Instead, I got side tracked and ended up creating a poster about grouping symbols. My students almost always see the "P" in "PEMDAS" and think that they have to do parentheses and only parentheses first. This includes doing parentheses that actually mean multiplication. I've been emphasizing that "P" actually stands for "Grouping Symbols" the past couple of years and it seems to be helping. Of course, I have to tell them that their third grade teacher did have the best of intentions. The only grouping symbol that would be showing up in their third grade math problems were parentheses.

Instead of just telling students about grouping symbols, I've decided I need to give students a resource to look at to check and see if there are any grouping symbols in their problem. Over the years, my classroom decor has slowly been shifting from an emphasis on cute and motivational to an emphasis on math. At least, that's my goal. I still want my room to be "cute," but I also want my students to see a plethora of resources when they walk in my room.

That's why they'll find a horizontal number line, a vertical number line (coming soon), the prime numbers under 100, the order of operations, a set of math symbols, the greek alphabet, the meaning of zero inside a fraction, place value, perfect squares (coming soon), and perfect cubes (coming soon).

Back to grouping symbols. Here's what I came up with:

I always tell my students that there are invisible parentheses inside a radical sign and around the numerator and denominator in a fraction. To show that these are usually invisible, I used just the outline of the parentheses around them.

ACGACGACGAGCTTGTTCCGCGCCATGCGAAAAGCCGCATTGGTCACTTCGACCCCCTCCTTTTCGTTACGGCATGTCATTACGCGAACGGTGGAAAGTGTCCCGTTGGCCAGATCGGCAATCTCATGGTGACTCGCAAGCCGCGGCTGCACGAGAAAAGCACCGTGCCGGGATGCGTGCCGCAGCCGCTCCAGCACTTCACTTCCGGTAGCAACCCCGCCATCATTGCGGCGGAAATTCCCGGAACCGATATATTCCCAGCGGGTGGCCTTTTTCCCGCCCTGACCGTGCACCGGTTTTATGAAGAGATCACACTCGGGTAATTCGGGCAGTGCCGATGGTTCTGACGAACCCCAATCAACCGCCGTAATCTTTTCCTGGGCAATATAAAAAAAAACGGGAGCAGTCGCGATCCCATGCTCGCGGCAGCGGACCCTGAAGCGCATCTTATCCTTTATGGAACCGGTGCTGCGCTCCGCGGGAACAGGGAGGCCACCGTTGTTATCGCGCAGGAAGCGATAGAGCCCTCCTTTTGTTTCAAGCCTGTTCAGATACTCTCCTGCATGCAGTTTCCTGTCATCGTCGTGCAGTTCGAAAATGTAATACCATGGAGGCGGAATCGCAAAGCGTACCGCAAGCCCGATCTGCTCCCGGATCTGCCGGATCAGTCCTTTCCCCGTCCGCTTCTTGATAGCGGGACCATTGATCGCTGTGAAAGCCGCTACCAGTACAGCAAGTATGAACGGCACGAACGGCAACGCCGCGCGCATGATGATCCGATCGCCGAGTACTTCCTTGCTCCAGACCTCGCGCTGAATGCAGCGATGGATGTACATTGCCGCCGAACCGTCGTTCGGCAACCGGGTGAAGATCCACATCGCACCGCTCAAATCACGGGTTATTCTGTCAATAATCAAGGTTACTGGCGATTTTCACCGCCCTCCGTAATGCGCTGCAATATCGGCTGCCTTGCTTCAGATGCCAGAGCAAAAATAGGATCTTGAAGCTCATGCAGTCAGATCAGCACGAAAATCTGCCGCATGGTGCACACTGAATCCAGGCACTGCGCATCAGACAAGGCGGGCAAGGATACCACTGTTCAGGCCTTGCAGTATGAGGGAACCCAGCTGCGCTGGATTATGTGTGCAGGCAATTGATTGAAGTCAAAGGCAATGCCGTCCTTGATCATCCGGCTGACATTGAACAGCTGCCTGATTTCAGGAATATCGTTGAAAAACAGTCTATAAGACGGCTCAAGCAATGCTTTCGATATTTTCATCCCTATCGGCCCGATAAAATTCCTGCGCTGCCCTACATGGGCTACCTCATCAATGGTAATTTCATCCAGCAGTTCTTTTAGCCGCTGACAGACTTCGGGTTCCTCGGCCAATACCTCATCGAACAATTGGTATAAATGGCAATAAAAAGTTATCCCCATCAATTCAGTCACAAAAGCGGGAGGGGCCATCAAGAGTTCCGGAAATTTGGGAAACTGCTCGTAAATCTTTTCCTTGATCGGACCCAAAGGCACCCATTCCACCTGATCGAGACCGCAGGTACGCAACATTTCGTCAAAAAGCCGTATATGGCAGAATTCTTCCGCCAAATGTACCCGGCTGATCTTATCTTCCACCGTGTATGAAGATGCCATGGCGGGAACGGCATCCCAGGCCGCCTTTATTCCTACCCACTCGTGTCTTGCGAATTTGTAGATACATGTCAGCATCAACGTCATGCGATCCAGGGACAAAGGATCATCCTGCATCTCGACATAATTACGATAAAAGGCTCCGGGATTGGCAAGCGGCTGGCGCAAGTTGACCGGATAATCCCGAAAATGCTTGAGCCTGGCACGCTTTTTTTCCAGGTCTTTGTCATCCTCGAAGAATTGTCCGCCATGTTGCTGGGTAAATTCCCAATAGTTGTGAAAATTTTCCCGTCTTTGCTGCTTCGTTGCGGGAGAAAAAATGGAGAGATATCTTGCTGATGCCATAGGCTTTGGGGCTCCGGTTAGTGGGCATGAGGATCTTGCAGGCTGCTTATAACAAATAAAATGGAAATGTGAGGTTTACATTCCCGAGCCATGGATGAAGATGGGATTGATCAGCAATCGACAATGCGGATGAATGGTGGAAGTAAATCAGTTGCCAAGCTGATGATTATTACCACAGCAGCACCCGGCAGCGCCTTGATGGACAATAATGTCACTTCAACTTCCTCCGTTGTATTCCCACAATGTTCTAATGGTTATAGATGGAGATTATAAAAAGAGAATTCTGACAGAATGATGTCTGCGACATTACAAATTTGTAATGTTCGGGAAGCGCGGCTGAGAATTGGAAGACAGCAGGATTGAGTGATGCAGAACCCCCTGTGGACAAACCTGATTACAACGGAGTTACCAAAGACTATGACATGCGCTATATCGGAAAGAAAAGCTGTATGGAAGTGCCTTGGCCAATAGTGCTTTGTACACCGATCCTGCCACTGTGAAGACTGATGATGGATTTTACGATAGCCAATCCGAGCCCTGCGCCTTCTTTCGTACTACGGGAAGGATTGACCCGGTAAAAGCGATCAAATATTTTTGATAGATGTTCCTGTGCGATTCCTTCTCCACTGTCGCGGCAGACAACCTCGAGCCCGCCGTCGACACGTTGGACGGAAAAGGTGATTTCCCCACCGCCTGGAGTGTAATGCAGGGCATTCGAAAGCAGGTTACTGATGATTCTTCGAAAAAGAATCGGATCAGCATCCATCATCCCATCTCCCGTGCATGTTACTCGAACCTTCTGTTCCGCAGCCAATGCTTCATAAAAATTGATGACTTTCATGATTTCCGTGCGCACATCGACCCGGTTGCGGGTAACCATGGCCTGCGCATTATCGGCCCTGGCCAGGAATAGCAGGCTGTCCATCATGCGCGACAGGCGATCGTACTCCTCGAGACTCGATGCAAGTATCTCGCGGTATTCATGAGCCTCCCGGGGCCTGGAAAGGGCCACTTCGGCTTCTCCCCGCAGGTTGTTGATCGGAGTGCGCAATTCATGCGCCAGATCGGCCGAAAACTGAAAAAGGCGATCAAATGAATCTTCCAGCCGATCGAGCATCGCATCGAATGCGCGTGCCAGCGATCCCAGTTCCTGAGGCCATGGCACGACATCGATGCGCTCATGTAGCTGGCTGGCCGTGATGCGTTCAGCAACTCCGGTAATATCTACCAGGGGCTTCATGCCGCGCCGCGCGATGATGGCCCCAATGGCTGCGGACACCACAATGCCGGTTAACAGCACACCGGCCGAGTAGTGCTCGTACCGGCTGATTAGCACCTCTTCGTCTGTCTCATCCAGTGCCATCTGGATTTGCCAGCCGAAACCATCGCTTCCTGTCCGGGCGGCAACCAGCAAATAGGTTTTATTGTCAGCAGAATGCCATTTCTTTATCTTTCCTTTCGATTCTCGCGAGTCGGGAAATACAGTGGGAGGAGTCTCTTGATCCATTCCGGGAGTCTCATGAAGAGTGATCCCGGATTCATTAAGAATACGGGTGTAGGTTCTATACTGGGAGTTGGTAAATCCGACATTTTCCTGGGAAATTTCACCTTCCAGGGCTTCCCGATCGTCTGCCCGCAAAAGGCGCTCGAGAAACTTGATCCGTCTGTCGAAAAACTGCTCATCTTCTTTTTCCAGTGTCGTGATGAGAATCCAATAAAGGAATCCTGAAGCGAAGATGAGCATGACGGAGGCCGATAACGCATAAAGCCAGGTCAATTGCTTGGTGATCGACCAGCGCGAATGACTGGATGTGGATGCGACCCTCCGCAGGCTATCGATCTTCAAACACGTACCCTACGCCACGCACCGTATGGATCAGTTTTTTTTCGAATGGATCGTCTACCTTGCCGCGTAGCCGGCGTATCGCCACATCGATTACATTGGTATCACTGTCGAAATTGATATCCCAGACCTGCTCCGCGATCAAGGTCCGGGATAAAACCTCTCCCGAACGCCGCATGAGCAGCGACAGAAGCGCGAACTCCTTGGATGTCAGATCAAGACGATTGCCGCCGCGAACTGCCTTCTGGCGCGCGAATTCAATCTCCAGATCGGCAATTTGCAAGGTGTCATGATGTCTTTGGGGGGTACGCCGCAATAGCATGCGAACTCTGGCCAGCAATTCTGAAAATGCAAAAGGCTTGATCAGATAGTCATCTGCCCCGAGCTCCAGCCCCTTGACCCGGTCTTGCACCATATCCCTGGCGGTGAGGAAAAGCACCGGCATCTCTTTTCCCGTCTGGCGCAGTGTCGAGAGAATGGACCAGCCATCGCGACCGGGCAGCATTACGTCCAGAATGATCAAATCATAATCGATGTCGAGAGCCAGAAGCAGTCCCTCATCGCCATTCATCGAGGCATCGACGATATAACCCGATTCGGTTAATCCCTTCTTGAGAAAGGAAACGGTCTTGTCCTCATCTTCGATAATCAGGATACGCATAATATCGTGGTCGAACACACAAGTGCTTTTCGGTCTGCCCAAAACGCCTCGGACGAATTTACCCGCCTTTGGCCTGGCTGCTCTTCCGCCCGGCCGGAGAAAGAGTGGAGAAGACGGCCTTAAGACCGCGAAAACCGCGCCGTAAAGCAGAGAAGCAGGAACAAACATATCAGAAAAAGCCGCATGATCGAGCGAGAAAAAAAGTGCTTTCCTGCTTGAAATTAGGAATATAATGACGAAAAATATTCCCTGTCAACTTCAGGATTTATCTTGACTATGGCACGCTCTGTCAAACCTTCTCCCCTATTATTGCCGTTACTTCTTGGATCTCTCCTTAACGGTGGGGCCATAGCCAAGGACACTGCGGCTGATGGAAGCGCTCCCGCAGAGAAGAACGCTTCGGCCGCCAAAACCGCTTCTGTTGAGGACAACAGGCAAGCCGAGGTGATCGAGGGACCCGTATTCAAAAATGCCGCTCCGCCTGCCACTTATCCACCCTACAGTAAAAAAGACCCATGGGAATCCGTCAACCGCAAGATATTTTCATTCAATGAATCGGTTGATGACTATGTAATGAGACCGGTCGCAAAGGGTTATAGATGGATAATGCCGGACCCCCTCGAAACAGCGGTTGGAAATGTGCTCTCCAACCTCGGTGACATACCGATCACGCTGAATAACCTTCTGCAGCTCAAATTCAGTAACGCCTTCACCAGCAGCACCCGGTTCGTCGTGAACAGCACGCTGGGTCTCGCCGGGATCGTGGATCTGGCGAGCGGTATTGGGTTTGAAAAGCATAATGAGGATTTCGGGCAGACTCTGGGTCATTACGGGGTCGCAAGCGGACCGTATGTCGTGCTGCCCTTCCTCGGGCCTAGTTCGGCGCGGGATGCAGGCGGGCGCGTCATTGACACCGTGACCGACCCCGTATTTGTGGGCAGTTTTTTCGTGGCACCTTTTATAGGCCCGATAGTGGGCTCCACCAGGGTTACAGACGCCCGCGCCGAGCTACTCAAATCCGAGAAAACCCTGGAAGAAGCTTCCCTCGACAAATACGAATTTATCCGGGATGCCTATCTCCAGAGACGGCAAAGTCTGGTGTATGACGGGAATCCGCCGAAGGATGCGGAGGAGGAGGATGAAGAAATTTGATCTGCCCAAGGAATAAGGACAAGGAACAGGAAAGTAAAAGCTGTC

I also couldn't miss the opportunity to share the fact that the line between a fraction is called a "vinculum" with my students. I probably share this fun fact with each class at least ten times a year.

As for {braces}, I actually call them squiggly brackets in my classroom. But, Wikipedia says they are also known as braces, and that definitely fits on the poster better. If you call them something different, I've uploaded an editable version of the poster for you. :)

I've designed this poster to print on 11 x 17 paper because I have a humongous package of 11 x 17 card stock in my classroom. (FYI: Amazon currently has 11 x 17 card stock on sale for $9.99 for 250 sheets at the moment. This is an affiliate link. Proceeds help to purchase school supplies for my classroom and pay to host the free downloads on this blog.)

Sadly, I haven't printed it or laminated it yet because the printer at my new school is not playing nice with card stock. I tried to print my Greek Alphabet posters yesterday, and I ended up with a pile of posters that looked like this:

If you want to download the file for yourself, click here!

As I recall, the radical symbol is called a 'surd' and the bar over the contents is still a vinculum.

ReplyDeleteI like to call algebra 'surds for nerds' but that works better spoken.

Now that you mention this, I remember reading this somewhere!

DeleteI learned after my first year of teaching that my students, too, only focused on parentheses. So, I made an interactive notebook page that is

ReplyDeleteG

E

MD

AS

instead. The G being for grouping symbols and we jot down some notes about different grouping symbols. But I totally love this poster!!!!!

I'm very tempted to try this!

DeleteI always call { } fancy brackets. My students are always complaining about how hard they are to draw.

ReplyDeleteI like it! And, my students groan and complain about having to draw them, too!!!

DeleteFor my students who cant draw then and get stuck on that and can't seem to move forward, I have them draw a ( with a dash through it and they seem to like that a lot ..

ReplyDeleteBrilliant!

DeleteSarah,

ReplyDeleteYour group symbols poster is not downloading for me for some reason. Would you be able to send me a copy? ksustich@dps109.org

Thank you!

E-mail sent!

Delete